• $\begingroup$ Thank you for your answer! I think mathematicians often dismiss me as an engineer and engineers think I'm crazy for wanting to do more math so it's really invaluable to get input from someone in your position! I was actually looking into good ways of learning more rigorously about ODEs, Dynamical Systems and Chaos but I find there aren't as many "standard texts" in those fields, or at least it is not as easy figuring out what they are. $\endgroup$
    – Louis
    Mar 19, 2017 at 20:14
  • $\begingroup$ Your comment about Lee is also very interesting... There is a professor at my university which I am strongly considering doing graduate school with (who seems to match my interests very strongly) and he is a strong advocate of Lee's Smooth Manifolds so maybe Lee's Topological Manifolds would indeed be a good book to study from before that $\endgroup$
    – Louis
    Mar 19, 2017 at 20:17
  • $\begingroup$ I might add that I am currently taking a course in elementary differential geometry with the math department that uses Pressley and even though it is quite basic stuff (amd at times tedious...) I find it fascinating! $\endgroup$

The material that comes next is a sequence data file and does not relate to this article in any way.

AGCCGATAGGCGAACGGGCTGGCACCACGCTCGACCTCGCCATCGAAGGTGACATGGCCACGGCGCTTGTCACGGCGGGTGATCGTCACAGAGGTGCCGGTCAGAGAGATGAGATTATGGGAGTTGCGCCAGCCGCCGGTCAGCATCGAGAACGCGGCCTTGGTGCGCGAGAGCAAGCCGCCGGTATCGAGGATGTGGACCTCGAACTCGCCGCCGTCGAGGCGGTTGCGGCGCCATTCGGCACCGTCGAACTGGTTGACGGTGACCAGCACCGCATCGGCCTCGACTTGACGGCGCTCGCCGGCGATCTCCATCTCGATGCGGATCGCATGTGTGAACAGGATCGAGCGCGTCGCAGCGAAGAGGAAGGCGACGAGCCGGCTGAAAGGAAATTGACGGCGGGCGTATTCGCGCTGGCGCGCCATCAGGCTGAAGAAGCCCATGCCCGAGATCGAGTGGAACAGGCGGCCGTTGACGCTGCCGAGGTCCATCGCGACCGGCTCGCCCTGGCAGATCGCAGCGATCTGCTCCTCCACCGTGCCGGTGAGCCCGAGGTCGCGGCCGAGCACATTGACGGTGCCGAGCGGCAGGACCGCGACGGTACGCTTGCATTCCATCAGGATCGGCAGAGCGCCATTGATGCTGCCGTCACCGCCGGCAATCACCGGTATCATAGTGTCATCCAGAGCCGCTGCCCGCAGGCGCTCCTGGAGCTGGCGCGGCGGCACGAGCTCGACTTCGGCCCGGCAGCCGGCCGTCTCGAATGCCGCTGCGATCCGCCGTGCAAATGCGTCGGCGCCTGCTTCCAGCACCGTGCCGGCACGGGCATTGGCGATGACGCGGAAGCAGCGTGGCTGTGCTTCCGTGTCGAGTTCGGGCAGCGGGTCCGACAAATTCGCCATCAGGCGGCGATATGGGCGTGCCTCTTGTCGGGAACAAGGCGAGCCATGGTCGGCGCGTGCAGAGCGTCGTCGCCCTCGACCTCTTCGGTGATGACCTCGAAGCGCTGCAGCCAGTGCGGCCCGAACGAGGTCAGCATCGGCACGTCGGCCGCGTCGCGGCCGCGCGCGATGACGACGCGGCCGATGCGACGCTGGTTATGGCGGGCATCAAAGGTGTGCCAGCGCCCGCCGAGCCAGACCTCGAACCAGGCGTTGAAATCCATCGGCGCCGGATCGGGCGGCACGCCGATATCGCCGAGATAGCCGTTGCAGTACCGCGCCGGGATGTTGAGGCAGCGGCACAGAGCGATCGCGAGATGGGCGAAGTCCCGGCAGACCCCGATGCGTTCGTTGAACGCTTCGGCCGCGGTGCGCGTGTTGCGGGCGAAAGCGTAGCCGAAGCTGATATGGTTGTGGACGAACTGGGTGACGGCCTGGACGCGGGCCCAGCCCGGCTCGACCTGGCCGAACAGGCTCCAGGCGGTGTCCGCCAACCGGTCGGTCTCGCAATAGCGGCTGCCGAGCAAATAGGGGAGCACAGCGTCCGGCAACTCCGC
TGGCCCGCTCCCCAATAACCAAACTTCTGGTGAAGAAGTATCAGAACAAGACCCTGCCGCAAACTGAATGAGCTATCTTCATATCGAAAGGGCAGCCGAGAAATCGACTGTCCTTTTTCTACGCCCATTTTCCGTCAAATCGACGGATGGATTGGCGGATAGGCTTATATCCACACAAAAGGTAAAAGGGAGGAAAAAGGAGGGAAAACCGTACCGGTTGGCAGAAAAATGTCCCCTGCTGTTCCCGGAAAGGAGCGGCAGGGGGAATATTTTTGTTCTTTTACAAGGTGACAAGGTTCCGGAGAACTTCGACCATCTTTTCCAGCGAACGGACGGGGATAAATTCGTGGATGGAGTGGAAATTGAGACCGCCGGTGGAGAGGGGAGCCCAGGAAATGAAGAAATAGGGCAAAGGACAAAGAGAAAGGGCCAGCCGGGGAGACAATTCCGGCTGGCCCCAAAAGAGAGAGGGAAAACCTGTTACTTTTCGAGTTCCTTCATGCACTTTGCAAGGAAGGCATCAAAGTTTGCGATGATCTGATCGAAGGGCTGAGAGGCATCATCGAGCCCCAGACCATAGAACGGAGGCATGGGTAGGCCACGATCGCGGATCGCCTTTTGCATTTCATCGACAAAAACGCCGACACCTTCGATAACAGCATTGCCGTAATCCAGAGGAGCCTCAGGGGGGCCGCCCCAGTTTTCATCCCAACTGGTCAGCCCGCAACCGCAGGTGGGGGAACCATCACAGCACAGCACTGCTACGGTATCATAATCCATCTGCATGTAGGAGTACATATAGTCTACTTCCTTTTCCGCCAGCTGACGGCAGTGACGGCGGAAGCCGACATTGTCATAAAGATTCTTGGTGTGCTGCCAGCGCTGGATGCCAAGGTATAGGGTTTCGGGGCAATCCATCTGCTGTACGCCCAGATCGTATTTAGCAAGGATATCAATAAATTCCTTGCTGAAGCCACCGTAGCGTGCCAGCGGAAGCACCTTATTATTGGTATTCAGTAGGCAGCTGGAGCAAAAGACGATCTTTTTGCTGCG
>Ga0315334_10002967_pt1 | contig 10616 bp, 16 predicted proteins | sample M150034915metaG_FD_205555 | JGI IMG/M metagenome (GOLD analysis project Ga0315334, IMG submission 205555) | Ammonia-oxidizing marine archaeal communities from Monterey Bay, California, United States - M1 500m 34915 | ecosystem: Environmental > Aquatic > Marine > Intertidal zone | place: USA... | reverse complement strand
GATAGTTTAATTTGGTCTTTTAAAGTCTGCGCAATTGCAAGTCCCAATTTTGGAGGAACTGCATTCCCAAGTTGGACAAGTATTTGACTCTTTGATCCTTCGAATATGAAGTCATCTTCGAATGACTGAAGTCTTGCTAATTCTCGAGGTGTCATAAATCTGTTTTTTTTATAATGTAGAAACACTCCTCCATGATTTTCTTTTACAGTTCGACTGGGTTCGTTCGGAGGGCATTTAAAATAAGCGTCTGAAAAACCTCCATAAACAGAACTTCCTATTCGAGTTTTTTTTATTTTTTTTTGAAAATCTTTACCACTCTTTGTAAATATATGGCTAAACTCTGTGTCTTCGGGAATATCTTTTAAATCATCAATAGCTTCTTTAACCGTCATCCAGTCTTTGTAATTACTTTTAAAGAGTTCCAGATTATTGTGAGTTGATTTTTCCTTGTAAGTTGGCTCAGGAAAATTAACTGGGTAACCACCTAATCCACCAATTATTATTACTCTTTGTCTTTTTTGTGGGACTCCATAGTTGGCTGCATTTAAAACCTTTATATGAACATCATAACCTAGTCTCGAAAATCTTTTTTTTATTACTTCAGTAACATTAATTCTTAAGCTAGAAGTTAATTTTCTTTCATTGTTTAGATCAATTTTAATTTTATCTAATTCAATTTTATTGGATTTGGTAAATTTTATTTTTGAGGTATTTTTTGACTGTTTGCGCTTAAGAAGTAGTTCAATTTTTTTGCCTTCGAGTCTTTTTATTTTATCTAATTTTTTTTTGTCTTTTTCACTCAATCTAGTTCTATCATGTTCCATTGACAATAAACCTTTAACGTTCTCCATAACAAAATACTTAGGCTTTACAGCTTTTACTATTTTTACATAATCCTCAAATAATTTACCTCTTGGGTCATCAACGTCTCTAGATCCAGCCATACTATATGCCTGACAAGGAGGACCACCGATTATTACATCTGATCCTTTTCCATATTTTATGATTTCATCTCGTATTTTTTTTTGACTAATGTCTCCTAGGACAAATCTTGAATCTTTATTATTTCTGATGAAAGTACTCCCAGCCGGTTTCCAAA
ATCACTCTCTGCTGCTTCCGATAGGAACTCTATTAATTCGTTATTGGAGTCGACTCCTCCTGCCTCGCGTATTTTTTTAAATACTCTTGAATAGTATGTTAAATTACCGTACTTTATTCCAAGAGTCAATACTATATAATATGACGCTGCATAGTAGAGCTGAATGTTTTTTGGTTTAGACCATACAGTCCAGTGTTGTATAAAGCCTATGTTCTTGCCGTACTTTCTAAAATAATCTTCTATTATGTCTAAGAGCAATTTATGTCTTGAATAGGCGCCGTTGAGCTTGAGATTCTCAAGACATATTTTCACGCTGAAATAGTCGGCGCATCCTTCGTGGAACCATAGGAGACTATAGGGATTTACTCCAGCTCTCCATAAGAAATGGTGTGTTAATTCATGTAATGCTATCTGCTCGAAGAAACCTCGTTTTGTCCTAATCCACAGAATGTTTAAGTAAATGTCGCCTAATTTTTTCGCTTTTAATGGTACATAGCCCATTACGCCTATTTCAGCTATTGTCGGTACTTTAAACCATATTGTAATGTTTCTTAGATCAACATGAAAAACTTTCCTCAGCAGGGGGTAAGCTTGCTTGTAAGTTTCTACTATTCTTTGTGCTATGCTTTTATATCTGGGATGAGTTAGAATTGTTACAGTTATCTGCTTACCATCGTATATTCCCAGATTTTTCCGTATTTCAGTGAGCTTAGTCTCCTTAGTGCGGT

– Louis
    Mar 19, 2017 at 20:19
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    $\begingroup$ Some people might initially dismiss you for being an engineer but my experience suggests that this isn't as big a deal as you might think. In fact several math professors I've had in graduate school seem really happy to have an engineer take their courses $\endgroup$ Mar 19, 2017 at 21:03
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    $\begingroup$ @nyquist_plot my understanding (and I think Lee has said this somewhere) is that Lee's TM book was written largely with the goal of providing the background needed to read his smooth manifolds book. By the way, his Riemannian geometry book is pretty good too IMO and I enjoyed reading that along with Do Carmo's Riemannian geometry book. $\endgroup$ Mar 19, 2017 at 21:06